When Bellus stubs her talon on a many sided rock that temporarily blinded her when sunlight struck it, Ius is incensed that any creature from the Domi Forest could be so careless as to drop such a dangerous object and place another creature at risk of injury. She declares she will find the culprit and seek retribution. The other two Placere beg her to forget the incident but she strides off into the forest carrying the glistening stone in her beak.

The other two females run after her. None of the three are able to raise a wistful smile that will enable them to fly among the trees. When they approach a crossroads they hear voices raised in anger and see a dozen Invidii surrounding one of their own.

Blessed with the gift of understanding all of the forest languages the young females blend into the dried leaves, which feel rough beneath their feet, and quietly listen.

The Placere are shocked to learn the angry Invidii are about to string up the accused to the nearest tree branch because he lost their precious wishing stone which allows them to be the dominant species. Amaré’s heart goes out to the handsome young Invidii standing defiantly at the centre of the circle, withstanding the angry jibes of his tribe. Ius is incensed at the disgraceful display and forms a plan.

In order for them to fly the Placere must have their beaks free but where can they hide the precious stone that belongs to the young man? In his own pocket, of course. Bellus is the logical candidate to draw attention away from the accused long enough for Amaré to run across and convince the youth to cooperate.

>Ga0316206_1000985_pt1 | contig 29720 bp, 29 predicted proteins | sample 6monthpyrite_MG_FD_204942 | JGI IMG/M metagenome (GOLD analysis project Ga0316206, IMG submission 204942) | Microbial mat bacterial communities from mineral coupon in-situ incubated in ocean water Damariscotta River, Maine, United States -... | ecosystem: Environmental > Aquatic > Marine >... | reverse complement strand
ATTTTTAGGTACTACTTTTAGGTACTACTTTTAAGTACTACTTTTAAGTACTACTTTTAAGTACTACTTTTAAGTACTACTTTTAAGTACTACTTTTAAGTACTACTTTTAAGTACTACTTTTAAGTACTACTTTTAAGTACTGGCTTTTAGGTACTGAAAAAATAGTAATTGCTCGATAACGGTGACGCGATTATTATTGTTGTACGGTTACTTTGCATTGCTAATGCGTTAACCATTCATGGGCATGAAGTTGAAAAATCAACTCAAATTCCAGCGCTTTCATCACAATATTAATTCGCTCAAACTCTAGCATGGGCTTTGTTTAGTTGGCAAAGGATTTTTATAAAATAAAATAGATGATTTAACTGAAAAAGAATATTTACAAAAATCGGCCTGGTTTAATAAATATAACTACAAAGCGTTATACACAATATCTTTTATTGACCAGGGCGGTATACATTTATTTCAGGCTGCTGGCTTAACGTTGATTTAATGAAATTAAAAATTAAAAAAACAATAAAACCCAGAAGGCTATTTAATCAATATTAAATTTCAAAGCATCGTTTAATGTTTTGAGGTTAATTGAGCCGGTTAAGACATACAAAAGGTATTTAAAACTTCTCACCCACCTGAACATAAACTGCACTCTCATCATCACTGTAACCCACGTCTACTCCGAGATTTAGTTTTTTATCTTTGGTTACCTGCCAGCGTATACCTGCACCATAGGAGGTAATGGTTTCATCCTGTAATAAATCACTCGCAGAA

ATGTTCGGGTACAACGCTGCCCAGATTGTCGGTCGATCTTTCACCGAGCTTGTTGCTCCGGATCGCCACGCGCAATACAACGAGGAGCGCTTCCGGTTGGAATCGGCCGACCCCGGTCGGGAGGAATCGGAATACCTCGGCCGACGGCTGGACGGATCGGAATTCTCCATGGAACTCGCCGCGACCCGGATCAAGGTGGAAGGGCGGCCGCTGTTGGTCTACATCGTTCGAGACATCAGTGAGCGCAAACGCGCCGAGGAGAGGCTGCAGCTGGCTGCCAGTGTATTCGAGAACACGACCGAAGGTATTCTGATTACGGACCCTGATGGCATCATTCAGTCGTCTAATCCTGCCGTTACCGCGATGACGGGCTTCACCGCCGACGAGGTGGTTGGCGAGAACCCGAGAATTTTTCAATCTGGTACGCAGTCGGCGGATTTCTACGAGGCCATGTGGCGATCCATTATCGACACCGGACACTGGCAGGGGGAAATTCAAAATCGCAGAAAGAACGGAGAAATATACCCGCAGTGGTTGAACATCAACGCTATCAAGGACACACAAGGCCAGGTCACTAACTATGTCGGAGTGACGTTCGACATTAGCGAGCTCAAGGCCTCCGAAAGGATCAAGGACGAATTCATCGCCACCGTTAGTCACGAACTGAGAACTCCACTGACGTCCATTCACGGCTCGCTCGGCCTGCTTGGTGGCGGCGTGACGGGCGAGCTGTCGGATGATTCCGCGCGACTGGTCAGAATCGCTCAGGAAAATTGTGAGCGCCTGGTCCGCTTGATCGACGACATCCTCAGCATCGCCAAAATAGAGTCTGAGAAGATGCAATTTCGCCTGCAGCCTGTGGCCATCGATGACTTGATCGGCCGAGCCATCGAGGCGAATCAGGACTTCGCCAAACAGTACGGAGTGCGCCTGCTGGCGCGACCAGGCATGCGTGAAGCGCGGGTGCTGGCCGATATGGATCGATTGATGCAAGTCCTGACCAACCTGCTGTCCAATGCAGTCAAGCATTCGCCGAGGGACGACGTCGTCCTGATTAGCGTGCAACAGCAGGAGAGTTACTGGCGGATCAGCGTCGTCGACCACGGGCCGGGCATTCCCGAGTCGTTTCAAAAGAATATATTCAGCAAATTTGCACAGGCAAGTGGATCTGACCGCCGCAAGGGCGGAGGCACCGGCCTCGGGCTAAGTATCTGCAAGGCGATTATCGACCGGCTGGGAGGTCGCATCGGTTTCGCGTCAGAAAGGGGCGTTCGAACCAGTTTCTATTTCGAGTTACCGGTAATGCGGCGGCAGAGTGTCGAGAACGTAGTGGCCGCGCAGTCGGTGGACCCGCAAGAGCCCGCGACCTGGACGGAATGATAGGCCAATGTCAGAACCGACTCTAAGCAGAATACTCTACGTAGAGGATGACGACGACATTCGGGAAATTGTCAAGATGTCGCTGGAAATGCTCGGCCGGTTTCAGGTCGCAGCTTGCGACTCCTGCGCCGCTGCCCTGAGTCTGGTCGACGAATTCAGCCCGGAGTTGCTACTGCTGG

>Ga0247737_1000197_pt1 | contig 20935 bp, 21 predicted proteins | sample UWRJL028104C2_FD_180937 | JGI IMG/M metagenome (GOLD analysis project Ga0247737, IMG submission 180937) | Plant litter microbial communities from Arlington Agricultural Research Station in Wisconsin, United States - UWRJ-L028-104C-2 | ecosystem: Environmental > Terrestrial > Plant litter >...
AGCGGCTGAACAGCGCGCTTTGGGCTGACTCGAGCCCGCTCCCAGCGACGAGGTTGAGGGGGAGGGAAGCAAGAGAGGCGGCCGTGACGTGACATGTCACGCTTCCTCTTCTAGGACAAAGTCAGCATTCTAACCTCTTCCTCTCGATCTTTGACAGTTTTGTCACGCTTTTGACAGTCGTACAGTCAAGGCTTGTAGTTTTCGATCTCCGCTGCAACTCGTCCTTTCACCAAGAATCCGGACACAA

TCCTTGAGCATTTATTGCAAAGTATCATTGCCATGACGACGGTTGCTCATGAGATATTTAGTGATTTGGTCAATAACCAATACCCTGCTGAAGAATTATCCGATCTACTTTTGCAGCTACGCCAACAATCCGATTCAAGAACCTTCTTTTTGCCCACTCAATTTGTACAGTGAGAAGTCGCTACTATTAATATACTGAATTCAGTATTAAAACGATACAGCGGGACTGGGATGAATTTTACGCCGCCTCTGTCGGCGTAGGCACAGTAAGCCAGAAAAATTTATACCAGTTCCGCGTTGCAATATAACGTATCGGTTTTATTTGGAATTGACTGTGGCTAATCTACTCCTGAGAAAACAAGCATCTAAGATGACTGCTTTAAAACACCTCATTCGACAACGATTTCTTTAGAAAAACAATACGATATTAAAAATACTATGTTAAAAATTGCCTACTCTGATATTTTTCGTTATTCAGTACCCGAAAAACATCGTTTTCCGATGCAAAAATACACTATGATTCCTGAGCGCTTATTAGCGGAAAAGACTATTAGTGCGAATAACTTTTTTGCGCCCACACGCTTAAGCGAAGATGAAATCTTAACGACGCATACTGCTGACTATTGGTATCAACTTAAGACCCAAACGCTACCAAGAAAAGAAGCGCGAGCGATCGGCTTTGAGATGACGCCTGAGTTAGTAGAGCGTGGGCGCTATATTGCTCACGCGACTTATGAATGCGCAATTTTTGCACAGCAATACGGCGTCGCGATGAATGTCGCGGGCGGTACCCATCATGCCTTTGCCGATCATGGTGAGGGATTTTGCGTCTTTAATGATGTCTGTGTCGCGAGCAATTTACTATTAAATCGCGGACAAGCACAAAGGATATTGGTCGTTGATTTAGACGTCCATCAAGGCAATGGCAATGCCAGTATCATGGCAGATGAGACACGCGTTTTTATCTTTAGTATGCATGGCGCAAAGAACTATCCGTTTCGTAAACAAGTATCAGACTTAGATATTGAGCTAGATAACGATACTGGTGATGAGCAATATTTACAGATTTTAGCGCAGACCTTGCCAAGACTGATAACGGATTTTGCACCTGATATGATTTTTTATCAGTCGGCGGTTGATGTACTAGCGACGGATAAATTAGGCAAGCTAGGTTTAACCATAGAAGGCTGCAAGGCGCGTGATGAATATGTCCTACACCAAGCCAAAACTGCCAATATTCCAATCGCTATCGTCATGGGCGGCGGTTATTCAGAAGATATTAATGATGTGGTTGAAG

I’ll leave this synopsis here… you gave us plenty to work with Rosalie, thanks you.

Rosalie Skinner said...

Wow Wendy,
What a great world you have created. :) The Placere are terrific. I love the Invidii and the empathy you create. Bellus makes a unique and intriguing character.
I would love to read more...
I hope you enjoyed the exercise. Your imagination and writing are beautiful.

Rosalie Skinner said...

PS...is it your Happy Birthday? :) Have a wonderful day.

Wendy said...

Not mine. Other family members. I'll pass on your greeting. :)

Pamela Kelt said...

I wish I'd read this before my first YA attempts! Brilliant advice, ideal for letting the imagination rip, while keeping an eye on logistics. Loved the humour, too. Just right.

Rosalie Skinner said...

Thanks Pam. I am glad you found it helpful.